Decreased neurotropic response to birth hypoxia in the etiology of schizophrenia


Biol Psychiatry. 2008 May 15. [Epub ahead of print]

Cannon TD, Yolken R, Buka S, Torrey EF; The Collaborative Study Group on the Perinatal Origins of Severe Psychiatric Disorders.

Departments of Psychiatry, Psychiatry and Biobehavioral Sciences


BACKGROUND: Obstetric complications, particularly fetal hypoxia, are associated with increased risk for schizophrenia later in life. Such factors are also related to increased severity of certain neuropathological features of schizophrenia, including hippocampal and cortical gray matter reduction, among individuals with a genetic susceptibility to the disorder. However, the molecular mechanisms underlying these associations are unknown. Here, we sought to determine whether neurotrophic factors, which are stimulated as part of a neuroprotective response to fetal distress, are differentially expressed in cord blood samples at the time of birth following fetal hypoxia, maternal hypertension/small for gestational age status, and/or prematurity among individuals who developed schizophrenia as adults, as compared with control subjects.

METHODS: One hundred eleven cases with psychotic disorders (70 with schizophrenia) and 333 control subjects matched for gender, race, and date of birth were drawn from the Philadelphia cohort of the National Collaborative Perinatal Project in a nested case-control study. Brain-derived neurotrophic factor (BDNF) was assayed from cord and maternal blood samples taken at delivery and stored at -20 degrees C for 45 to 50 years.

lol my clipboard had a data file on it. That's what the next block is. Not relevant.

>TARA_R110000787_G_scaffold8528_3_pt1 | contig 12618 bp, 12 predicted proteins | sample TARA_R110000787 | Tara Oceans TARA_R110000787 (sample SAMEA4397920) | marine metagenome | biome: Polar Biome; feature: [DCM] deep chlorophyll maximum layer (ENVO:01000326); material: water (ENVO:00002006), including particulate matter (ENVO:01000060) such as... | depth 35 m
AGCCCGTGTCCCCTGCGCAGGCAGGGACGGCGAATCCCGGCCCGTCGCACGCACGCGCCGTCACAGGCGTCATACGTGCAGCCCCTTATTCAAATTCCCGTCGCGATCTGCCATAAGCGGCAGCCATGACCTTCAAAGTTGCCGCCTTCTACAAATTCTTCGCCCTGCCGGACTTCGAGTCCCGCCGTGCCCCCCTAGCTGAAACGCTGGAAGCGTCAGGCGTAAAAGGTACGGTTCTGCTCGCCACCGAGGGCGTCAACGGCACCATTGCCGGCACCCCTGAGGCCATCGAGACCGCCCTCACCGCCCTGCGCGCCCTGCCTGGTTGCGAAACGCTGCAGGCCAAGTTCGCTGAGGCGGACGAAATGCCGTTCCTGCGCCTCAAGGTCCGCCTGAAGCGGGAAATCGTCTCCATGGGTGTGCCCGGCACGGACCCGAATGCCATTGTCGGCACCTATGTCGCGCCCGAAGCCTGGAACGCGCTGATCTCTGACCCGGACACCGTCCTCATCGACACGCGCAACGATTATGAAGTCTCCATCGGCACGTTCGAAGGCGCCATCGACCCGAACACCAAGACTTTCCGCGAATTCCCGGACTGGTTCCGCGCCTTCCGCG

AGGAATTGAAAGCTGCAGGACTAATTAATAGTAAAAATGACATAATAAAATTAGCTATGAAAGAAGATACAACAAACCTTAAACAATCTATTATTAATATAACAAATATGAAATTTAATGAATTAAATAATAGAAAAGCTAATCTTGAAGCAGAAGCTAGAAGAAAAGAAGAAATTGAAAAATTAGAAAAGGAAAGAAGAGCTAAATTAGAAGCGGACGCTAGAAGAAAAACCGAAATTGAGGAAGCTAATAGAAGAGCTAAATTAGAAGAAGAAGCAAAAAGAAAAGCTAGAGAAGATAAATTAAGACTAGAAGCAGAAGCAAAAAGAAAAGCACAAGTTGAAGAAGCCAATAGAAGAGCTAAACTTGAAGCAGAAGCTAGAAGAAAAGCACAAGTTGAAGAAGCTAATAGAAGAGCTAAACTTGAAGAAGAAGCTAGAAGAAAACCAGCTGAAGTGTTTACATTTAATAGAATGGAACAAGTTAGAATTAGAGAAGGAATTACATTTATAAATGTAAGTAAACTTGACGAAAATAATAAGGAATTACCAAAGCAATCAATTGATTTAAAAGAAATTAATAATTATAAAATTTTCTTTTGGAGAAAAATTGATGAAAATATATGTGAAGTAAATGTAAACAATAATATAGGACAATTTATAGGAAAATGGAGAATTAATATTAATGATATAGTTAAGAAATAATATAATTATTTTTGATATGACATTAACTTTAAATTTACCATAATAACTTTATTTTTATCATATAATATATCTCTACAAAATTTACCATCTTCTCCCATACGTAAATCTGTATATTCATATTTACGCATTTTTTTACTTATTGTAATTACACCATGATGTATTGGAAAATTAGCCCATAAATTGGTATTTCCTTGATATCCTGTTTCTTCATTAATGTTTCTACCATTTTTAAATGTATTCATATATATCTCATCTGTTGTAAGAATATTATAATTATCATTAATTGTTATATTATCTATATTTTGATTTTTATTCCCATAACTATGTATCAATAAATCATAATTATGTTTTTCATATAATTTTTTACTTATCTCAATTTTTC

RESULTS: Among control subjects, birth hypoxia was associated with a significant (10%) increase in BDNF in cord samples, while among cases, hypoxia was associated with a significant (20%) decrease in BDNF. This differential response to fetal hypoxia was specific to schizophrenia and was not explained by other obstetric complictions or by the BDNF valine (val) to methionine (met) polymorphism at codon 66 (val66met).

CONCLUSIONS: These findings provide serologically based prospective evidence of disrupted neurotrophic signaling in response to birth hypoxia in the molecular pathogenesis of schizophrenia.